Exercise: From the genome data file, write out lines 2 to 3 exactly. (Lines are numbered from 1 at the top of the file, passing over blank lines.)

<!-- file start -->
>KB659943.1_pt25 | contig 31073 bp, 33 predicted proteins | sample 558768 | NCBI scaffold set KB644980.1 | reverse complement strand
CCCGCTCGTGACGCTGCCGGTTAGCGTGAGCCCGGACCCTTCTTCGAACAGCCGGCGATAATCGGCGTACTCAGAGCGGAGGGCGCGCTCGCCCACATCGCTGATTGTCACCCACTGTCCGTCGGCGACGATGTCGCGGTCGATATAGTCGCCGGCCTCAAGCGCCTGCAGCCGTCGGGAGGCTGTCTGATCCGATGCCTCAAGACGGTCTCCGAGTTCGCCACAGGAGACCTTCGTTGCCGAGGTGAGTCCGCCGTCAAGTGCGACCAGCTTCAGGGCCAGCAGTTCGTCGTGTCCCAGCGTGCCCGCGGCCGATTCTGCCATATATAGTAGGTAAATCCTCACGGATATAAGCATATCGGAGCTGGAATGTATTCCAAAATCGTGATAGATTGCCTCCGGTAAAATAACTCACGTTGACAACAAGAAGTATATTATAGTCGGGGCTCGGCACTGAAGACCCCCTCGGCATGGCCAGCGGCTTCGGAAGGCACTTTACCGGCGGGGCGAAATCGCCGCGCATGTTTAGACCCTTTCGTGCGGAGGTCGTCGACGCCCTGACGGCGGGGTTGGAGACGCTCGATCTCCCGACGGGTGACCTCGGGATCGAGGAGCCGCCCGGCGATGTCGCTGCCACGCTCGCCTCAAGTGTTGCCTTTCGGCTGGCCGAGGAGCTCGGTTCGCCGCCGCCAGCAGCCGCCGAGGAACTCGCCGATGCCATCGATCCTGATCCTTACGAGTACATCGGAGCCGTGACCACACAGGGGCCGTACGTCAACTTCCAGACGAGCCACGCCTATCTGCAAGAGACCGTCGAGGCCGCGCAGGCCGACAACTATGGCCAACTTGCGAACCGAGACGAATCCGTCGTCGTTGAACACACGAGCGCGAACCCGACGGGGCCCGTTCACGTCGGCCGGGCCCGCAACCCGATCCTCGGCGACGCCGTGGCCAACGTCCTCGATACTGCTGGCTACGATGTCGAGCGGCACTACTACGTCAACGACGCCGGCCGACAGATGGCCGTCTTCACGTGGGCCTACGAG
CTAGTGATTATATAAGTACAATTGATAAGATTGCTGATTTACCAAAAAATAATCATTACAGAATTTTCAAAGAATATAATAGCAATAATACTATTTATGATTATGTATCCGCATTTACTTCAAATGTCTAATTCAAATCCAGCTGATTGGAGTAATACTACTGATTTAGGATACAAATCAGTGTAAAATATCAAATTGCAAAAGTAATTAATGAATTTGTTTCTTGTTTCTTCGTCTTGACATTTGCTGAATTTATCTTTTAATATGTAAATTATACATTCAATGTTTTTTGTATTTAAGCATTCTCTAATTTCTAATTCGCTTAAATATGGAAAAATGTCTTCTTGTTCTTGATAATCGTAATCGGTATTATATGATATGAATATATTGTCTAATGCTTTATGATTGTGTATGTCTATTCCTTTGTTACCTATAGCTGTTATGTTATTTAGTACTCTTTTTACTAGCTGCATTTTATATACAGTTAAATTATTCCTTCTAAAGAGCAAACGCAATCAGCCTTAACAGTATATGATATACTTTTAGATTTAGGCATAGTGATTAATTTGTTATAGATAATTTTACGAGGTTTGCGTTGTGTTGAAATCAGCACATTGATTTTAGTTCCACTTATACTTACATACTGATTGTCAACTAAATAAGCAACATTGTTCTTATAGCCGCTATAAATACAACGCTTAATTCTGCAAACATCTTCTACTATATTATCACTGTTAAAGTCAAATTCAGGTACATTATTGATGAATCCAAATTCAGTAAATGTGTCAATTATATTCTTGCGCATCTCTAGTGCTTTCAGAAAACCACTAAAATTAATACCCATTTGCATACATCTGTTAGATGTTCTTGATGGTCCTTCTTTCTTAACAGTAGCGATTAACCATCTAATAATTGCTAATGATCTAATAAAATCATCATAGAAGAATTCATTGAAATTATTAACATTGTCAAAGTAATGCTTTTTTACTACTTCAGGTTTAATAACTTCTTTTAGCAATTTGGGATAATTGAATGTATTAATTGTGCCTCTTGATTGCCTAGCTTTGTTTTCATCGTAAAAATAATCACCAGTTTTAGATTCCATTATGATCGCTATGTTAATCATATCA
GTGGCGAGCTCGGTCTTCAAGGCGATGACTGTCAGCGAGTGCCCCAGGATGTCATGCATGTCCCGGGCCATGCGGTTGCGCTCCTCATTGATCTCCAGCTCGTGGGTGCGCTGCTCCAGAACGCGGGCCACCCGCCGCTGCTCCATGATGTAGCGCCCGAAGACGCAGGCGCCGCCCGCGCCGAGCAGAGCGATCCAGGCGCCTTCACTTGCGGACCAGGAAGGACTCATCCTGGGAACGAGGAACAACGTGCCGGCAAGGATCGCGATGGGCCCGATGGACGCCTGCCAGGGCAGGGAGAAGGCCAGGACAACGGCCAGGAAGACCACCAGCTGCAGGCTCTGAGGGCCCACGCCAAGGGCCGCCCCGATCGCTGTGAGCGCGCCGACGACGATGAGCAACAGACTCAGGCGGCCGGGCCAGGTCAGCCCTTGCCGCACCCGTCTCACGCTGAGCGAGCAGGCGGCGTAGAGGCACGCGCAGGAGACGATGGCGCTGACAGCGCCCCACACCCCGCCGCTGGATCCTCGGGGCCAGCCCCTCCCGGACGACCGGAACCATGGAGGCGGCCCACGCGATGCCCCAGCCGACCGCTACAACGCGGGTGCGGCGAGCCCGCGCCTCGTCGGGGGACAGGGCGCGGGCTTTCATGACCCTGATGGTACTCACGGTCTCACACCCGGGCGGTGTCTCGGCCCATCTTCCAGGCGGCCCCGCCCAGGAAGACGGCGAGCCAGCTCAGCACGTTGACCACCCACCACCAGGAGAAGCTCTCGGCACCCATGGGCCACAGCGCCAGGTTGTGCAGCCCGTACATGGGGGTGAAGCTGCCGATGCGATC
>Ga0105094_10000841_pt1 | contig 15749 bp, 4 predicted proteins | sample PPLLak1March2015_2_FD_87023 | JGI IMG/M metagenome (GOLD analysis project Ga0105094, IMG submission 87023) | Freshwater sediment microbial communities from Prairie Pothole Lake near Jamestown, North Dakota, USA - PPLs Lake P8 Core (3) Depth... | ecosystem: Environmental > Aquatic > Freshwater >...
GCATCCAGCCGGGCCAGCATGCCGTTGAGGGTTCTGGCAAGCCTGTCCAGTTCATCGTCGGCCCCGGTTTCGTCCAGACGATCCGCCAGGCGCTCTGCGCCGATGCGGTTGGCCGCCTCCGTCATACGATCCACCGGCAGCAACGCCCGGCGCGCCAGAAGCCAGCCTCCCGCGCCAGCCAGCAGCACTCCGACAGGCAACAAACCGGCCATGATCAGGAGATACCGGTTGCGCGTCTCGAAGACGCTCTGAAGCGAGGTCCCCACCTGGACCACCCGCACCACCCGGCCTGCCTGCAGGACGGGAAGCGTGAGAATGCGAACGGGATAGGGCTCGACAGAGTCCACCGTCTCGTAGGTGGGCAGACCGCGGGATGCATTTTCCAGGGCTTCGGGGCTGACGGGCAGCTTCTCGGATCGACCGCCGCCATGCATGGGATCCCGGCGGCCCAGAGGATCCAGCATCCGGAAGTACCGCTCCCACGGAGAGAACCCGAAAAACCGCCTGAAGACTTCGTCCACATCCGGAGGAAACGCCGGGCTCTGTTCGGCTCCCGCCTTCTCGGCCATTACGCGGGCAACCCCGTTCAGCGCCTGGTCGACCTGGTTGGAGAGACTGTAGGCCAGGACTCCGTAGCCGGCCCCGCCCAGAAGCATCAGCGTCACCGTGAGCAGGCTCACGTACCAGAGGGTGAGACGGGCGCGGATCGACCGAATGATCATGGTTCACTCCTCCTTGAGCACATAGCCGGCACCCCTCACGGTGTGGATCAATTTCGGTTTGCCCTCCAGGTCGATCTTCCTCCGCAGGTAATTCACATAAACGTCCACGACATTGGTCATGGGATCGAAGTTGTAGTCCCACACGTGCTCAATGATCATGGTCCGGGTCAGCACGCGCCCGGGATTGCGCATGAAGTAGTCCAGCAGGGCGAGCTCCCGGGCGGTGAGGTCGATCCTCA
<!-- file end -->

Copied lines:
CCCGCTCGTGACGCTGCCGGTTAGCGTGAGCCCGGACCCTTCTTCGAACAGCCGGCGATAATCGGCGTACTCAGAGCGGAGGGCGCGCTCGCCCACATCGCTGATTGTCACCCACTGTCCGTCGGCGACGATGTCGCGGTCGATATAGTCGCCGGCCTCAAGCGCCTGCAGCCGTCGGGAGGCTGTCTGATCCGATGCCTCAAGACGGTCTCCGAGTTCGCCACAGGAGACCTTCGTTGCCGAGGTGAGTCCGCCGTCAAGTGCGACCAGCTTCAGGGCCAGCAGTTCGTCGTGTCCCAGCGTGCCCGCGGCCGATTCTGCCATATATAGTAGGTAAATCCTCACGGATATAAGCATATCGGAGCTGGAATGTATTCCAAAATCGTGATAGATTGCCTCCGGTAAAATAACTCACGTTGACAACAAGAAGTATATTATAGTCGGGGCTCGGCACTGAAGACCCCCTCGGCATGGCCAGCGGCTTCGGAAGGCACTTTACCGGCGGGGCGAAATCGCCGCGCATGTTTAGACCCTTTCGTGCGGAGGTCGTCGACGCCCTGACGGCGGGGTTGGAGACGCTCGATCTCCCGACGGGTGACCTCGGGATCGAGGAGCCGCCCGGCGATGTCGCTGCCACGCTCGCCTCAAGTGTTGCCTTTCGGCTGGCCGAGGAGCTCGGTTCGCCGCCGCCAGCAGCCGCCGAGGAACTCGCCGATGCCATCGATCCTGATCCTTACGAGTACATCGGAGCCGTGACCACACAGGGGCCGTACGTCAACTTCCAGACGAGCCACGCCTATCTGCAAGAGACCGTCGAGGCCGCGCAGGCCGACAACTATGGCCAACTTGCGAACCGAGACGAATCCGTCGTCGTTGAACACACGAGCGCGAACCCGACGGGGCCCGTTCACGTCGGCCGGGCCCGCAACCCGATCCTCGGCGACGCCGTGGCCAACGTCCTCGATACTGCTGGCTACGATGTCGAGCGGCACTACTACGTCAACGACGCCGGCCGACAGATGGCCGTCTTCACGTGGGCCTACGAG
CTAGTGATTATATAAGTACAATTGATAAGATTGCTGATTTACCAAAAAATAATCATTACAGAATTTTCAAAGAATATAATAGCAATAATACTATTTATGATTATGTATCCGCATTTACTTCAAATGTCTAATTCAAATCCAGCTGATTGGAGTAATACTACTGATTTAGGATACAAATCAGTGTAAAATATCAAATTGCAAAAGTAATTAATGAATTTGTTTCTTGTTTCTTCGTCTTGACATTTGCTGAATTTATCTTTTAATATGTAAATTATACATTCAATGTTTTTTGTATTTAAGCATTCTCTAATTTCTAATTCGCTTAAATATGGAAAAATGTCTTCTTGTTCTTGATAATCGTAATCGGTATTATATGATATGAATATATTGTCTAATGCTTTATGATTGTGTATGTCTATTCCTTTGTTACCTATAGCTGTTATGTTATTTAGTACTCTTTTTACTAGCTGCATTTTATATACAGTTAAATTATTCCTTCTAAAGAGCAAACGCAATCAGCCTTAACAGTATATGATATACTTTTAGATTTAGGCATAGTGATTAATTTGTTATAGATAATTTTACGAGGTTTGCGTTGTGTTGAAATCAGCACATTGATTTTAGTTCCACTTATACTTACATACTGATTGTCAACTAAATAAGCAACATTGTTCTTATAGCCGCTATAAATACAACGCTTAATTCTGCAAACATCTTCTACTATATTATCACTGTTAAAGTCAAATTCAGGTACATTATTGATGAATCCAAATTCAGTAAATGTGTCAATTATATTCTTGCGCATCTCTAGTGCTTTCAGAAAACCACTAAAATTAATACCCATTTGCATACATCTGTTAGATGTTCTTGATGGTCCTTCTTTCTTAACAGTAGCGATTAACCATCTAATAATTGCTAATGATCTAATAAAATCATCATAGAAGAATTCATTGAAATTATTAACATTGTCAAAGTAATGCTTTTTTACTACTTCAGGTTTAATAACTTCTTTTAGCAATTTGGGATAATTGAATGTATTAATTGTGCCTCTTGATTGCCTAGCTTTGTTTTCATCGTAAAAATAATCACCAGTTTTAGATTCCATTATGATCGCTATGTTAATCATATCA